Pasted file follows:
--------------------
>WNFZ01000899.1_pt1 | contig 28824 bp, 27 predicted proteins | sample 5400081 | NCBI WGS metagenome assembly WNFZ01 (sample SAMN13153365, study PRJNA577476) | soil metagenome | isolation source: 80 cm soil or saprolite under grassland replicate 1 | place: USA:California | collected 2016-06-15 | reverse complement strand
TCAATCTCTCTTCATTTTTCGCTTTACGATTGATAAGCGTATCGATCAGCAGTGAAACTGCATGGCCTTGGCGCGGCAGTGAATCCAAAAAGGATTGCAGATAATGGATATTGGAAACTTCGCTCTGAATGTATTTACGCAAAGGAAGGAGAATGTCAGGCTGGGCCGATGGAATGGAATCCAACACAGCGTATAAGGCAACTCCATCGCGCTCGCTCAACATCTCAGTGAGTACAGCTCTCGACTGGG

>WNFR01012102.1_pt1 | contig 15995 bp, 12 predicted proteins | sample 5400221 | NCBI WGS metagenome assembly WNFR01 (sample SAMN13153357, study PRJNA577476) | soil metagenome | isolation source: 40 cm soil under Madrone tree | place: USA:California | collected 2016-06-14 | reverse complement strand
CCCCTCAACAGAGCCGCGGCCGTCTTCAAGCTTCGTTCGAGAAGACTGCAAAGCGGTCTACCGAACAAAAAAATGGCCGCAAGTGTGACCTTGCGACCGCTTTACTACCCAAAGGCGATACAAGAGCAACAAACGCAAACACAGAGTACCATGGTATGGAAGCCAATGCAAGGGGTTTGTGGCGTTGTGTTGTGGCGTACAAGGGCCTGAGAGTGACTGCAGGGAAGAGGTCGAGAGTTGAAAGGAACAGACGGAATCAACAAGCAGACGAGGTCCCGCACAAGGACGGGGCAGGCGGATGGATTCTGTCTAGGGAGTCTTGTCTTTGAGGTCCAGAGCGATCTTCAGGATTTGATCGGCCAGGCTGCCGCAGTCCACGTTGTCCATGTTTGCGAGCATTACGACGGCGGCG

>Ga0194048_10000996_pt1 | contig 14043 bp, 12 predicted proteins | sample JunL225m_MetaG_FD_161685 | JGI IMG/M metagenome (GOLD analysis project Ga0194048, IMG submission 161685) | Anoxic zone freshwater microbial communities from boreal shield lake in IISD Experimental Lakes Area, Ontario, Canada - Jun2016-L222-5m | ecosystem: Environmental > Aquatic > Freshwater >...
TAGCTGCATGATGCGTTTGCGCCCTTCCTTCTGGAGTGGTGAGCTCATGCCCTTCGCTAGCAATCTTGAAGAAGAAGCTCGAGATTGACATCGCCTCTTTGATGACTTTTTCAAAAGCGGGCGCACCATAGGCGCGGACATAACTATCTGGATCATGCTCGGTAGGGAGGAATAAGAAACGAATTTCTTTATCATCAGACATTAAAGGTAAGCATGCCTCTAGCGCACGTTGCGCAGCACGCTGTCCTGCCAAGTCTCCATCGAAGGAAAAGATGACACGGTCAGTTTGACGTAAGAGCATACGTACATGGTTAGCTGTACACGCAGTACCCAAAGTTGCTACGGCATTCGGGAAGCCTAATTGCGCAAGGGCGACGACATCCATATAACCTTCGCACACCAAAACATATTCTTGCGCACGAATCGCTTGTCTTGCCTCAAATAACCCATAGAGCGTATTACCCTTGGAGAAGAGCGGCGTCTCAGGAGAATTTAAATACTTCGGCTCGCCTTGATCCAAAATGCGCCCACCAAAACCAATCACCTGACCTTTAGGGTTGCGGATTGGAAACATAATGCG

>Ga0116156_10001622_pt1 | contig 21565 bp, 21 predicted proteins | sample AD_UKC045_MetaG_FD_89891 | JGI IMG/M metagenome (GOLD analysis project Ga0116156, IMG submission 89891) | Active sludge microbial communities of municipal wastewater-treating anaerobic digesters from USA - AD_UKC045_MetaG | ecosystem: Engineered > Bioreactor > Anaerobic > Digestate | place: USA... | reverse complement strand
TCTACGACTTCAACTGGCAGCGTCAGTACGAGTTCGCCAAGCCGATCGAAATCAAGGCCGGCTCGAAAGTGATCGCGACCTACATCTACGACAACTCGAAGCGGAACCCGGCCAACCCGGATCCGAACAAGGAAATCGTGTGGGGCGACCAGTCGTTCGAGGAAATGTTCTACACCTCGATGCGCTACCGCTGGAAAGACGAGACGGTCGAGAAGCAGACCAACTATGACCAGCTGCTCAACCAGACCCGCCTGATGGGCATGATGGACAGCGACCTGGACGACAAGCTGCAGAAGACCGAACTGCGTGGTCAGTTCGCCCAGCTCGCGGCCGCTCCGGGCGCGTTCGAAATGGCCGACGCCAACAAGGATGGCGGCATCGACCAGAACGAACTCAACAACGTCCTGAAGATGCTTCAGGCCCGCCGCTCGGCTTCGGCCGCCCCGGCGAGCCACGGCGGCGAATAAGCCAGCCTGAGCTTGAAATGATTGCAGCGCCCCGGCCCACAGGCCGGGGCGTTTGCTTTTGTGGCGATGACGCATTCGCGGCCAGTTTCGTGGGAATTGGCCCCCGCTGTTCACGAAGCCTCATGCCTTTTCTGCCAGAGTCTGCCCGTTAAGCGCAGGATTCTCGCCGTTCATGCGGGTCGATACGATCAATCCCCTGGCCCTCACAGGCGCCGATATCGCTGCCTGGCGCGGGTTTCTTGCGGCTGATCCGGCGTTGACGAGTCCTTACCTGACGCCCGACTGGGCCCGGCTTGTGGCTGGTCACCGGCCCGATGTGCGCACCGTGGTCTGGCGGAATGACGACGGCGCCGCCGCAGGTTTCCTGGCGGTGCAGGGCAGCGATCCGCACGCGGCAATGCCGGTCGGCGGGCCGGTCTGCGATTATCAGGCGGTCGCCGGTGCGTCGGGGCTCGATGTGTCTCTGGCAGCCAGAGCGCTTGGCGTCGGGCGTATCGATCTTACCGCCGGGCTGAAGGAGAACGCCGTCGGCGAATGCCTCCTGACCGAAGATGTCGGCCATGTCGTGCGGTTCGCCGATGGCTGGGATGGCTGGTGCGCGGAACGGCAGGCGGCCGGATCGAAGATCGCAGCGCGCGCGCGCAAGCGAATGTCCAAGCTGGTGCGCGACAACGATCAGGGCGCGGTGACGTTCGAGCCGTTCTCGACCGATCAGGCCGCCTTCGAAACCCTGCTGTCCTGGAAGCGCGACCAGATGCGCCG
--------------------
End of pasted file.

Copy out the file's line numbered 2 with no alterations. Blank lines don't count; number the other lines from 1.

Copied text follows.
TCAATCTCTCTTCATTTTTCGCTTTACGATTGATAAGCGTATCGATCAGCAGTGAAACTGCATGGCCTTGGCGCGGCAGTGAATCCAAAAAGGATTGCAGATAATGGATATTGGAAACTTCGCTCTGAATGTATTTACGCAAAGGAAGGAGAATGTCAGGCTGGGCCGATGGAATGGAATCCAACACAGCGTATAAGGCAACTCCATCGCGCTCGCTCAACATCTCAGTGAGTACAGCTCTCGACTGGG